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Kids Have Fun At Winter Classic

It was all fun and games at the fourth annual Winter Classic Hockey tournament at the Town of Oyster Bay Ice Skating Center in Bethpage on Saturday, Feb. 8. Young adults and kids of all ages from the Long Island Blues Hockey team faced off against three other teams in the event that gives individuals with special needs the opportunity to play ice hockey in an accommodating setting.

 

“I’m very proud that the Town of Oyster Bay is once again hosting this event at the renowned Town of Oyster Bay Ice Skating Center in Bethpage,” said Town Supervisor John Venditto, to the crowd on hand. “Three other teams, the East Coast Jumbos, the New

Jersey Dare Devils and the New Jersey Avalanche have been invited to the event and will be participating.”

 

The teams played a total of four games, starting at 3:30 p.m. and ending at 7:30 p.m. Admission for the event was free.

 

Michael Russo, founder of the Long Island Blues team, said he started the program 10 years ago so his son, Nicholas, who has autism, could play hockey.

 

“My other two sons played hockey and he wanted to be able to do it, too,” said Russo. “We started out in Freeport in a small rink with eight other kids and it grew into a big thing. Last year we had 35 to 40 kids on the team.”

 

The kids, who include Paul Weinberg of North Massapequa and 17-year-old, Mike Israelton of Bethpage, do drills and practice once a month in preparation for the Winter Classic.

 

“I love the sport because there is a lot of action and team chemistry and it is so much fun,” said Israelton, who has been part of the Blues for four years and suffers from Asperger’s Syndrome. “We had a very good time tonight and it was an exciting game. I’m sorry we lost, though.”

 

Weinberg, who has been on the Blues for seven years, says he likes being on the team because of the plays he gets to make on the ice.

 

“I like being able to communicate on the ice with my teammates and making key plays to help my team.”

 

Laura Russo, who helped form the team with her husband, said that the team and the league is made up of kids and young adults up to 30 years of age with conditions such as Down Syndrome, autism and ADHD.

 

“The Long Island Blues is a private hockey team with people who have special needs. The age ranges of people on the team include kids from five years to young adults up to thirty years old.”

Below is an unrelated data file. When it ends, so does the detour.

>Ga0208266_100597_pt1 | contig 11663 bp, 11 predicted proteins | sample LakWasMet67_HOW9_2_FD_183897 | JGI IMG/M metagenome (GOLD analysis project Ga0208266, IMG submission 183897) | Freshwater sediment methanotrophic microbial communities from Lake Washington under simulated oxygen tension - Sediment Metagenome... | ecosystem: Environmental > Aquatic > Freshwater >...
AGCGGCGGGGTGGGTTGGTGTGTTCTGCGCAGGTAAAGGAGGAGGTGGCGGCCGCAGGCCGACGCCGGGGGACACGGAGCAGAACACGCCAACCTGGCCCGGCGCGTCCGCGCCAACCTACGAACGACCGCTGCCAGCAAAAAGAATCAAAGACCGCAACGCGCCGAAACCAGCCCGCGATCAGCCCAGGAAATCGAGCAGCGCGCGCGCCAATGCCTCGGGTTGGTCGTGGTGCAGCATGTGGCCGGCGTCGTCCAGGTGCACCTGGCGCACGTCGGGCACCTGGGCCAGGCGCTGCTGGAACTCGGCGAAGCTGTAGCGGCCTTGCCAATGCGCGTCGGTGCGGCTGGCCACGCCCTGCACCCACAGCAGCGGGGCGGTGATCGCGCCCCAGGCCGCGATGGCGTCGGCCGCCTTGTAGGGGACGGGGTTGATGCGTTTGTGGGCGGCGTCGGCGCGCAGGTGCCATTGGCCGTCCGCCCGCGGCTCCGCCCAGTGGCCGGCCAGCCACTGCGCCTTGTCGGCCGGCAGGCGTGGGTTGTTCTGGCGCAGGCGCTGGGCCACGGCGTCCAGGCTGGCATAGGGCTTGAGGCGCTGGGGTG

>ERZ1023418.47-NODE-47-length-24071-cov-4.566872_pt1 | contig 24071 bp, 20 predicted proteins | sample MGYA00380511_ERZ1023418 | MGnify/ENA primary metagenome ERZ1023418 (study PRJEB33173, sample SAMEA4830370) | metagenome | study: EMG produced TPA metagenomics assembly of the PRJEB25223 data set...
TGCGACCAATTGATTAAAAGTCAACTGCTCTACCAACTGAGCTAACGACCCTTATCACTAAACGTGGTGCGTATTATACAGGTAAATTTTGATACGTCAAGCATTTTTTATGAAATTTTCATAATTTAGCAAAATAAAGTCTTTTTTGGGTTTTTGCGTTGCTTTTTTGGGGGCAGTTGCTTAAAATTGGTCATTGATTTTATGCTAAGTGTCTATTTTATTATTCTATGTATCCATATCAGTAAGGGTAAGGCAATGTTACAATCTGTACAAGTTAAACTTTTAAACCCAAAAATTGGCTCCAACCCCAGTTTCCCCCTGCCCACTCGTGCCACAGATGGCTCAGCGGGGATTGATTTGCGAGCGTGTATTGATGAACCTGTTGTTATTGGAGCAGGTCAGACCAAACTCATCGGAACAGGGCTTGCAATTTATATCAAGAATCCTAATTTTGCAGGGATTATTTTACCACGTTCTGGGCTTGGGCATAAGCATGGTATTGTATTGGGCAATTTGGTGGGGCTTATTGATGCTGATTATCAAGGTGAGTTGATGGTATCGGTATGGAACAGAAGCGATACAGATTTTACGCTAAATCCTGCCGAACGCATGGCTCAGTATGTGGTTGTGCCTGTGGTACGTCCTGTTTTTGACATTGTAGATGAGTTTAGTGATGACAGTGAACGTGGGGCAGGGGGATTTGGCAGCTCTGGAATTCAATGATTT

On the Sunday after the game the team participated in its Sunday Outdoor Classic at the Syosset Outdoor Rink at 7:30 a.m. Matt Carkner, of the New York Islanders stopped by to cheer the kids on and sign autographs.


News

Oyster Bay Town officials are mulling an override of the state’s 2 percent property tax cap for the second consecutive fiscal year. On Aug. 12, the town held a hearing to approve local legislation, giving the Town Council authority to pierce the cap.

 

However, according to Marta Kane, a spokesperson with the Town of Oyster Bay, Supervisor John Venditto and the members of the Oyster Bay Town Council are not certain if they will entertain a repeat of last year, when the board adopted a $277 million budget, increasing the tax levy by $15,964,647—or 8.8 percent. 

Village officials have teamed up with James Faith Entertainment—founders of the Great South Bay Music Festival in Patchogue—to organize Farmingdale’s first ever two-day music festival, this September 13 and 14. 

 

“Farmingdale is another town that is starting to move forward,” festival producer Jim Faith told the Farmingdale Observer, last May. “[The inaugural festival] will be small, but we’ll start growing it... music festival always take a few years to catch on.” 

 

Faith said that when he first started the Great South Bay Music Festival, back in 2007, it too started small, growing little by little each year. For its inaugural year, Faith booked folk musician Richie

Havens to headline the event. Now, more than eight years later, the festival has featured numerous big name musicians, including: the Doobie Brothers, WAR, Billy Squier, Taking Back Sunday, moe., and Blues legend B.B. King, to name a few. 


Sports

Register now as classes fill up quickly and you don’t want to miss out on the chance to join in trapeze workshops at Eisenhower Park’s I.FLY this fall.

 

“I.FLY was designed to give kids and adults the ability to fulfill their dreams of being in the circus,” says instructor Anthony Rosamilia.  “Flying through the air never gets boring.  At I.FLY, we help people create lifelong memories.” 

After more than a month of group play, on Aug. 16, fourteen teams went head-to-head for a shot at the 2014 Farmingdale Baseball League’s 9/11 Tournament Championship. Here are some highlights from Saturday’s championships. 

 

8U Finals

Long Island Rangers 8 - Farmingdale Greendogs 9


Calendar

McKevitt Mobile Office Hours - August 21

Artisan Market - August 23

Blood Drive - August 24


Columns

1959: The Year The Music Stopped Playing
Written by Michael A. Miller, mmillercolumn@gmail.com

The Eccentric Heiress Of ‘Empty Mansions’
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Yellow Margarine And A Pitch For The Ages
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